Shit. “That’s not good.”
“Nope.” Aiden’s shoulders tensed. “I think it was scouting.”
“It?” whispered Gable. “That’s Mr. Nanni. He lives d-down the street.”
“He don’t live anywhere now,” Hercules responded. “That’s a dead Mr. Nanni.”
Aiden pivoted around, jaw tight as he pinned Hercules with a look. “Not helping.”
The demigod shrugged. “Whatever,” he muttered, cracking his knuckles.
There was a pause. “Nothing can get through that glass, right?” Gable asked. “It’s reinforced.”
“Reinforced glass didn’t mean shit,” I replied. “That won’t even stop a daimon.”
“W-What’s a daimon?” Gable asked.
“Quick and dirty explanation?” Deacon turned to him. “They used to be pures and halfs, and they became addicted to aether—that’s the substance inside of all of us that makes us who we are. Not good.”
His wild gaze flew back to the window. “Are there daimons outside now?”
Aiden laughed dryly. “If only we could be that lucky.”
Thunder cracked overhead, rattling the house, and yeah, that was a bad, bad sign. Especially when there was no lightning.
“And it doesn’t look like we’re going to get lucky,” Solos said with a sigh.
Gable looked up at the ceiling. “Is it going to storm?”
“Not the kind of storm California needs.” Alex flipped a dagger in her hand as she walked up to Aiden.
Kneeling by the bag, I pulled out a dagger and then a slender stake. I looked up. Josie stood there, hand out. My gaze connected with hers, and I looked away, jaw working. No doubt she was thinking about me. About what I’d done. I was no better than a fucking daimon. Just not as messy.
I handed her both of the weapons I held. “The slender one is dipped in Pegasus blood,” I reminded her.
She said nothing as she took the blade and then reached for the dagger. I held onto it, forcing her to meet my gaze.
“Are you ready to do this?” I asked. “There can be no hesitation. Something is coming, and whatever it is, we’re going to need to take it out. If you’re not ready, you need to hide.”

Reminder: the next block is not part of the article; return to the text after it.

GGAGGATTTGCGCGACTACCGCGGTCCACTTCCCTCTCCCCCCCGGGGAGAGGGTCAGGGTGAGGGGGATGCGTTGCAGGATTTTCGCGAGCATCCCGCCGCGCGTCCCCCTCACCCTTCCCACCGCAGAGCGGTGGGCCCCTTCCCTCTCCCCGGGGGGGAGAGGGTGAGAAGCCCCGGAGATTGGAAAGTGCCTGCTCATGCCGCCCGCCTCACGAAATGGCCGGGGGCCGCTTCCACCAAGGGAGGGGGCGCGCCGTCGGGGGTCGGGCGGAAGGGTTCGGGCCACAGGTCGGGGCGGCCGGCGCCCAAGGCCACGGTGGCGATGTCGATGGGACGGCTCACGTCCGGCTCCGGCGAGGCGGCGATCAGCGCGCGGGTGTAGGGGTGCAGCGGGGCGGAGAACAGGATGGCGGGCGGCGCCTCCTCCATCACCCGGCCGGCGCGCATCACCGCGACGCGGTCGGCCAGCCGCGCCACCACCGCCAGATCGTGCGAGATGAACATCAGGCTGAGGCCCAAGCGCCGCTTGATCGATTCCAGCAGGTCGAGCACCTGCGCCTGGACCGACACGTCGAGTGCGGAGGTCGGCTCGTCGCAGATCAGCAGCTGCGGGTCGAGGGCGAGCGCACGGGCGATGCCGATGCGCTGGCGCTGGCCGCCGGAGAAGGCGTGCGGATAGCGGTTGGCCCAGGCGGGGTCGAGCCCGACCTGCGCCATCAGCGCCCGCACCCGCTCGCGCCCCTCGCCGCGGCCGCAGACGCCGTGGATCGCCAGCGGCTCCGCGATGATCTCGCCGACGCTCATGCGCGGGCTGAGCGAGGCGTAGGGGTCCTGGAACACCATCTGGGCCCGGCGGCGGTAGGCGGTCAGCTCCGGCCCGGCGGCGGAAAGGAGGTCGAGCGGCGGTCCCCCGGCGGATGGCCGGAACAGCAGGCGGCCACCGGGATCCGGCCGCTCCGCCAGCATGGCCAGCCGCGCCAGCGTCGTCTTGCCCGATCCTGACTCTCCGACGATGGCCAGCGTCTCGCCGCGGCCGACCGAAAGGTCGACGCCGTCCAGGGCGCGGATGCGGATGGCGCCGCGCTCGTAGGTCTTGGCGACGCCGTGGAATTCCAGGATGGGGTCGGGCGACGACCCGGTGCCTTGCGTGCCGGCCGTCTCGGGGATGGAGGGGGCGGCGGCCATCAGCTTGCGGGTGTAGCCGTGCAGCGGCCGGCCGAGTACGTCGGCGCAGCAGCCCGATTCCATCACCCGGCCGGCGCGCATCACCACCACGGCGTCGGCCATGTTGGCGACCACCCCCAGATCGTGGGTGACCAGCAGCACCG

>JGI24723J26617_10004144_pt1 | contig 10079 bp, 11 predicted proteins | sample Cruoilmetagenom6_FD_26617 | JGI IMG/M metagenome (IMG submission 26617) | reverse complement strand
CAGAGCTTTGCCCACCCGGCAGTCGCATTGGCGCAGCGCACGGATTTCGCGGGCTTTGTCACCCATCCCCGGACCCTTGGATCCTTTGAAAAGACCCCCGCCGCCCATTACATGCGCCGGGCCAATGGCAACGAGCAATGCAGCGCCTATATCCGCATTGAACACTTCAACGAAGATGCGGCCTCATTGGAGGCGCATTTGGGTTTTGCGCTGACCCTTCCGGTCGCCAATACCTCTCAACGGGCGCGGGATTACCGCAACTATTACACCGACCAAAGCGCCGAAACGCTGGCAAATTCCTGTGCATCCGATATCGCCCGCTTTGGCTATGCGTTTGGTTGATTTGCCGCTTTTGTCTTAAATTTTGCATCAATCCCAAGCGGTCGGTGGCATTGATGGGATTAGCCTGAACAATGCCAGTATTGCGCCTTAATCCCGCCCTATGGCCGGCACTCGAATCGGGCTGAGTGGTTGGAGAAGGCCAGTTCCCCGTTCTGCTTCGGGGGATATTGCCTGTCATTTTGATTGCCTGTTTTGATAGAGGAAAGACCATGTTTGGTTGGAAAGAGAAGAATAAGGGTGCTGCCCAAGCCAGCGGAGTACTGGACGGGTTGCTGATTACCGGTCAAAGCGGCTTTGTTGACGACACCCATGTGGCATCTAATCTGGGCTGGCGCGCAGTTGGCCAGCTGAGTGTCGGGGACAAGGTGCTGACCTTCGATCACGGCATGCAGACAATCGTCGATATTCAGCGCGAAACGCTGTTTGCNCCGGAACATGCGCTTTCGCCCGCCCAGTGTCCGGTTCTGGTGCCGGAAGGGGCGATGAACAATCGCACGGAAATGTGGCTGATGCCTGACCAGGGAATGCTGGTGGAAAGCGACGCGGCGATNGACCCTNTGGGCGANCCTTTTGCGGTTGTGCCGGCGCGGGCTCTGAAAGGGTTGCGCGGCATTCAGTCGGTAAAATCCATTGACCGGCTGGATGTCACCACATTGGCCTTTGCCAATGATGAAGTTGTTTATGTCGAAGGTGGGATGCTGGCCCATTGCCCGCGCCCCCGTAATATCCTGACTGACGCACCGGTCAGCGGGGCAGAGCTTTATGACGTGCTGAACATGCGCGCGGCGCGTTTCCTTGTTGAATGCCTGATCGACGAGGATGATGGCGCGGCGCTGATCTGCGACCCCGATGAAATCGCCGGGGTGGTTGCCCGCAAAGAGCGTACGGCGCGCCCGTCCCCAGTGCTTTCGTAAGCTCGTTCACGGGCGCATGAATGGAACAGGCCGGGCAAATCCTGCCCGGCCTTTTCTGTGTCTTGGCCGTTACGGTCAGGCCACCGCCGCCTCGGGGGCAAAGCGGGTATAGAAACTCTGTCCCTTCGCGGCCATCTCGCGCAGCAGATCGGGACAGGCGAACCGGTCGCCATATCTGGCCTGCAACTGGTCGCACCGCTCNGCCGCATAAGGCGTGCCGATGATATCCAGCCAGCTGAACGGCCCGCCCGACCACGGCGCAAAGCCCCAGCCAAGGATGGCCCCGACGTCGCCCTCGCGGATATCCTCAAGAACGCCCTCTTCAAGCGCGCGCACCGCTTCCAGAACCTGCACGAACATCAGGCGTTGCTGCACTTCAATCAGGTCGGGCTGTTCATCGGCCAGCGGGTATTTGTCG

Her blue eyes darkened. “I’m ready.”
I hesitated for a moment and then let go. I grabbed the same weapons and then rose. Outside, the wind was picking up, and from the glass doors we could see the palm trees bending under the weight and force of the wind.
“What the hell is coming?” Deacon asked. “Storm?”
Luke laughed. “Again. As if we could get that lucky.”
I stayed close to Josie when she walked forward. She might want to stab me with one of those weapons, but my priority was her. In all honesty, I couldn’t give a fuck what went down with Gable at this point. My goal was to make sure that after whatever was coming our way, she was still standing.
Everyone else was on their own.
Like they were trained, a line was formed several feet back from the door, blocking Gable. Instinct had driven Josie to stand on Solos’s other side. She hadn’t been schooled in this kind of technique, how to form a line against an enemy. There hadn’t been enough time to drill years of training into her. I flanked her, fingers tense around each weapon.
Thunder boomed overhead, deafening as it shook the paintings on the walls. Somewhere in the house, something fell over and crashed. A loud crack followed, and a palm near the driveway broke in two.
Something stirred outside. My eyes narrowed as the wind continued to pick up in one area, near one of the SUVs. It spun and spun in a small area, like a mini-tornado.
“What . . . what is that?” Josie asked.
“Gable,” Aiden said, his voice level. “You need to hide right now. No matter what, you do not come out unless it’s—”
The cyclone shot forward, aiming straight for the doors. I prepared for it to come right through the glass, but it stopped before it connected, spinning in one spot. The cyclone was over seven feet tall and as wide as a person. I had a really bad feeling about what was inside that air mass.
“Um,” Deacon murmured.
A heartbeat of silence passed and then, clearly, the sound of the front door unlocking could be heard.
“What the . . . ?” Alex trailed off as the series of clicks stopped.
“Security systems fail,” I muttered.
The glass doors swung open and the cyclone shot inside. Wind whipped out as the cyclone slowed, unfolding until a figure became visible inside.
“This isn’t a friendly,” Solos said, stepping forward on his right leg as his arm cocked back. “No need to wait.” He let go of a dagger.
It flew through the air, hilt over blade, and went through the mini-tornado, embedding deep in the center. The moment it made contact, a rush of air burst out. A sonic boom knocked all of us back, like we were nothing but bowling pins.
I landed on my ass next to Josie. The Covenant dagger fell from her hand, skidding across the floor. She cursed, rolling onto her side as she scrambled toward it on her hands and knees.
“Really?” A deep voice boomed through the house, and I turned sharply. The tornado of doom was gone and in its place was a man. A very tall man with a head full of brown hair and shoulders bigger than Hercules’s. “You threw a dagger at me?” He tipped his head back and laughed as he reached down, grabbed the hilt, and then yanked the dagger out. He dropped it on the stone floor of the foyer. “This is going to be easier than I imagined.” Then he opened his eyes. They were all black.